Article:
Doctors may also note how a person carries excess weight on his or her body. Studies have shown that this factor may indicate whether or not an individual has a predisposition to develop certain diseases or conditions that may accompany obesity. ‘‘Apple-shaped’’ individuals who store most of their weight around the waist and abdomen are at greater risk for cancer, heart disease, stroke, and diabetes than ‘‘pear-shaped’’ people whose extra pounds settle primarily in their hips and thighs.
Treatment of obesity depends primarily on how overweight a person is and his or her overall health. However, to be successful, any treatment must affect life-long behavioral changes rather than short-term weight loss. ‘‘Yo-yo’’ dieting, in which weight is repeatedly lost and regained, has been shown to increase a person’s likelihood of developing fatal health problems than if the weight had been lost gradually or not lost at all. Behavior-focused treatment should concentrate on:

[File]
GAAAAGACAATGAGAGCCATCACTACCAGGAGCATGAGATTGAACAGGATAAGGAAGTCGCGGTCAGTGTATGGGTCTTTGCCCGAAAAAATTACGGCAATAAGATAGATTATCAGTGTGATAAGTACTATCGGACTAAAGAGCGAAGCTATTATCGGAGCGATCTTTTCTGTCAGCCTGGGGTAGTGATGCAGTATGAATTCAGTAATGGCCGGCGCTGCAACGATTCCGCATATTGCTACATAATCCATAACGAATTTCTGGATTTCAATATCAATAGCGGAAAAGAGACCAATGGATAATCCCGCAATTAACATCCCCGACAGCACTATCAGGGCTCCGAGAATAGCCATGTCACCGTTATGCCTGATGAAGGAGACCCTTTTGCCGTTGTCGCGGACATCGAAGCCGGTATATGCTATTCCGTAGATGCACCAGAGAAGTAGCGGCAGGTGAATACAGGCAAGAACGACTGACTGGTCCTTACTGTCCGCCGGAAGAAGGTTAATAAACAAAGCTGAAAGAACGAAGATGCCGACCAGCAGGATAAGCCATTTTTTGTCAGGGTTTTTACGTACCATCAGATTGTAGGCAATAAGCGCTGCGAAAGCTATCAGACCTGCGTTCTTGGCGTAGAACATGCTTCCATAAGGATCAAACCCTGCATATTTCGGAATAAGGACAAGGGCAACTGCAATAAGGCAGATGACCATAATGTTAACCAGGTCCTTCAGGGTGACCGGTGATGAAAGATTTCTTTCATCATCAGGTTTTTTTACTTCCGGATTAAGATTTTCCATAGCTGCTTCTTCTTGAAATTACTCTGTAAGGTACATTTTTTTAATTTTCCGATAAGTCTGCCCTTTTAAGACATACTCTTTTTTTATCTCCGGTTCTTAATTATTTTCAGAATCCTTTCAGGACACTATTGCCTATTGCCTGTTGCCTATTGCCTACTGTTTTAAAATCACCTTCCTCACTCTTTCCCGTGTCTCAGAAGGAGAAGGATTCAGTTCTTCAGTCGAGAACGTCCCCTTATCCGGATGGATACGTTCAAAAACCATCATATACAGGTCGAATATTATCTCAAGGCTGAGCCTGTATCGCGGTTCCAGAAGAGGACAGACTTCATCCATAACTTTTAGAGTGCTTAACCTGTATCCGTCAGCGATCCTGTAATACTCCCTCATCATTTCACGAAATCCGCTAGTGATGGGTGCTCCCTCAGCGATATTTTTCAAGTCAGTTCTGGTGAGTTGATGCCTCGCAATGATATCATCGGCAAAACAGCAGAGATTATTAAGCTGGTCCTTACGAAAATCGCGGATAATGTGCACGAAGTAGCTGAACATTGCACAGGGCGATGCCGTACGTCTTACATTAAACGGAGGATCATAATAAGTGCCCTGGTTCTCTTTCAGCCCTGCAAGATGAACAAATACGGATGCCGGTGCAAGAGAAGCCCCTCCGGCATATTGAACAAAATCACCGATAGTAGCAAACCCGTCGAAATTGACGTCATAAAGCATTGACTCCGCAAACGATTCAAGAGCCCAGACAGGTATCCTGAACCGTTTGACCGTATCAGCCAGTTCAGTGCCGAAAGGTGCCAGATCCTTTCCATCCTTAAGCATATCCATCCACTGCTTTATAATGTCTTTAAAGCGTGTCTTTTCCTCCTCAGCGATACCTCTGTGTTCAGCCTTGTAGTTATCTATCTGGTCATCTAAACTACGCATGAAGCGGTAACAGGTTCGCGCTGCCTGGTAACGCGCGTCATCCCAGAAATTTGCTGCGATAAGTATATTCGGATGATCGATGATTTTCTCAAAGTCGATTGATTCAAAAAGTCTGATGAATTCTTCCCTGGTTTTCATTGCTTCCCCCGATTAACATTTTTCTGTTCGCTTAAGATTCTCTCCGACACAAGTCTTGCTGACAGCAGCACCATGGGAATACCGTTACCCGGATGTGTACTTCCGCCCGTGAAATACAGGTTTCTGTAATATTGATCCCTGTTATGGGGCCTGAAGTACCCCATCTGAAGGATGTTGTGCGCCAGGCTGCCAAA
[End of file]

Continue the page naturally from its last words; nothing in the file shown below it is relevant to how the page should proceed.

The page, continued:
For most individuals who are mildly obese, these behavior modifications entail life-style changes they can make independently while being supervised by a family physician. Other mildly obese persons may seek the help of a commercial weight-loss program (e.g., Weight Watchers). The effectiveness of these programs is difficult to assess, since programs vary widely, drop-out rates are high, and few employ members of the medical community. However, programs that emphasize realistic goals, gradual progress, sensible eating, and exercise can be very helpful and are recommended by many doctors. Programs that promise instant weight loss or feature severely restricted diets are not effective and, in some cases, can be dangerous.